Advent Devotional-December 11

December 11                               Saturday

Luke 1:57-66


I believe; Lord, help my unbelief.”

Zechariah was a righteous man, living blamelessly according to all the commandments and regulations of the Lord.  He was of the priestly line, and demonstrated his devotion to God by serving in the Temple.  His wife, Elizabeth, was descended from Aaron.  These were good, pious people, who loved their God and sought to be faithful with their whole lives.  As a reward for this faithfulness, God sent the angel Gabriel to tell Zechariah that the deepest longing of his and Elizabeth’s hearts was going to be granted.  Though they were both advanced in years, and she barren, Gabriel promised Zechariah a miracle, a son.  And he went on to say that this son would be “great in the sight of the Lord.”  Zechariah and Elizabeth’s son had been chosen by God to be part of the unfolding of the wonderful acts God was about to perform.  Their son was to “prepare the way of the Lord.”


It was truly more than Zechariah ever dared hope for.  He was a righteous man, pious and devout; he believed in God.  But who could ever be prepared to accept the appearance of a heavenly host and the promise that that which you know to be impossible, which you have long since given up hoping for, will be given to you?  He believed, but he was also a realist.  And so his response to this miraculous news was, “How will I know that this is so?”  Zechariah was asking Gabriel for something tangible, some small proof.  He wanted to believe, but was afraid of the crushing blow of disappointed hope.  And as a result, Gabriel struck him mute.  Because Zechariah could not bring himself to dare hope for what he wanted most, he was rendered unable to speak until all that God had promised was fulfilled.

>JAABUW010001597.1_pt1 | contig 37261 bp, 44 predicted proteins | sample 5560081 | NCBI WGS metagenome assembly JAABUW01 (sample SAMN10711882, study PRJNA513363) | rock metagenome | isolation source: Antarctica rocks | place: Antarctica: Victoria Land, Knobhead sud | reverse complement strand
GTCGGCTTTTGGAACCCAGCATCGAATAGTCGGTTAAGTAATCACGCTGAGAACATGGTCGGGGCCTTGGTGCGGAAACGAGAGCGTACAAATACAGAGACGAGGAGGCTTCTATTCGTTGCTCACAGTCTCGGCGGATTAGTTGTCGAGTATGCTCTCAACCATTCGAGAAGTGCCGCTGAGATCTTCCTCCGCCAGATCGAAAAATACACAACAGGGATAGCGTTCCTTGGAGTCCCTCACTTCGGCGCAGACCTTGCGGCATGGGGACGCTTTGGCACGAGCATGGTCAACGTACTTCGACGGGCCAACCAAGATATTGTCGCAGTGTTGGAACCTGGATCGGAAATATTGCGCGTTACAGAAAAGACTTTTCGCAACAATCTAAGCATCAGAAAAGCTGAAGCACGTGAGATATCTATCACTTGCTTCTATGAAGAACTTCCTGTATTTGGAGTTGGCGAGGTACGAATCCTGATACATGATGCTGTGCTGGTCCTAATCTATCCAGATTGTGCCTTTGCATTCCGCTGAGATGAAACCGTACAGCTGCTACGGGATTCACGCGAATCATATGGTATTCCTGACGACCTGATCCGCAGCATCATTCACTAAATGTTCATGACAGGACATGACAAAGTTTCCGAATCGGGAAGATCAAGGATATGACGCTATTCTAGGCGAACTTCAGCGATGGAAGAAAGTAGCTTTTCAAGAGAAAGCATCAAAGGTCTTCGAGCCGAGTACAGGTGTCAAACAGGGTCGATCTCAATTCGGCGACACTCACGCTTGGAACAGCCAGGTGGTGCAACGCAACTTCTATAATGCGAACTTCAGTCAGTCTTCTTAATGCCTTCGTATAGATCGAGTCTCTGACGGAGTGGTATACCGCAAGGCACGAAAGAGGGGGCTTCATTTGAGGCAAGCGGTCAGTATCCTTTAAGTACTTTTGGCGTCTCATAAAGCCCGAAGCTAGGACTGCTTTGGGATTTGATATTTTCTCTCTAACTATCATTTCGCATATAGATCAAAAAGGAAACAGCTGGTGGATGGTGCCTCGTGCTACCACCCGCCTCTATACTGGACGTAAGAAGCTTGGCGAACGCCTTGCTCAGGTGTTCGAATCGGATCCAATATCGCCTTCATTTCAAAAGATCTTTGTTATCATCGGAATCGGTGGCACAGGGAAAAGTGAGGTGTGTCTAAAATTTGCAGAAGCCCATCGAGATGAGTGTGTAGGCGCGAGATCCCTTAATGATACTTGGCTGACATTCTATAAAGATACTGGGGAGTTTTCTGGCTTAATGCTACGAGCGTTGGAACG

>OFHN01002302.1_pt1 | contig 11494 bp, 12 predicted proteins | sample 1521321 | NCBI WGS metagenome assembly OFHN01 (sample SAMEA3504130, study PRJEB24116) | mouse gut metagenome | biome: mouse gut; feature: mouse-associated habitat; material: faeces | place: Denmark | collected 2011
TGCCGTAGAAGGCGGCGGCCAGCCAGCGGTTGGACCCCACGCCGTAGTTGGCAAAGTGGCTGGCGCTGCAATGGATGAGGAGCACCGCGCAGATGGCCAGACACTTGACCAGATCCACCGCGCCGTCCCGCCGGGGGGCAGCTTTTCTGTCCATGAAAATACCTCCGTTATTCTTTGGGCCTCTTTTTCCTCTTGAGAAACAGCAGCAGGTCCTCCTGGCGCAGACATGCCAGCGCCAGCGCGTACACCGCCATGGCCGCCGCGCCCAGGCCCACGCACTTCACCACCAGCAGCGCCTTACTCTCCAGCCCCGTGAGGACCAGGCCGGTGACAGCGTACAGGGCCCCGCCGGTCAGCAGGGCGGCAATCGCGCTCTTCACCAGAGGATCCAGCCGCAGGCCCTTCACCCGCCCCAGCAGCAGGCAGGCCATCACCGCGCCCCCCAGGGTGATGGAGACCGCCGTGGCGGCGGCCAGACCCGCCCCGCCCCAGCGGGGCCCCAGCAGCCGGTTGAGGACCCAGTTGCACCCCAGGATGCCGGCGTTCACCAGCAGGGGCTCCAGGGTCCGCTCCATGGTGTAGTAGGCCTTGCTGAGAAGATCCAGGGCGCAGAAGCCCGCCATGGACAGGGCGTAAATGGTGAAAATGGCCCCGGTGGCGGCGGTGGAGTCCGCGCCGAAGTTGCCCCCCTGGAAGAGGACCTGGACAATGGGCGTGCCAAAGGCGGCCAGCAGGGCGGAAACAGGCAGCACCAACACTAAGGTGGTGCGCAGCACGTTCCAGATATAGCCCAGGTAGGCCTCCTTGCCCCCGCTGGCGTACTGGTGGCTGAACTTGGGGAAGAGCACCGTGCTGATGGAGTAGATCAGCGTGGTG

Sometimes the promise of God’s intervention in our world is more than we can believe.  We sing hymns of the coming Lord, pray for a time when nation will not take up sword against nation, strive for a world in which none go hungry and children are not born for calamity.  But in our heart of hearts, it’s just too much to hope for.  And yet, not even our doubts, our realism born of self-preservation, our fears are enough to stop God’s plans for our world.  God has entered into human history and God continues to enter into our history, unfolding God’s plans for our world.  And when we are able to see those glimpses of God, the miracles in our life, those moments we dared not hope for, the walls of our protected heart come down, and our tongues are let loose, and all we can do is praise God.


Rachel Johnson


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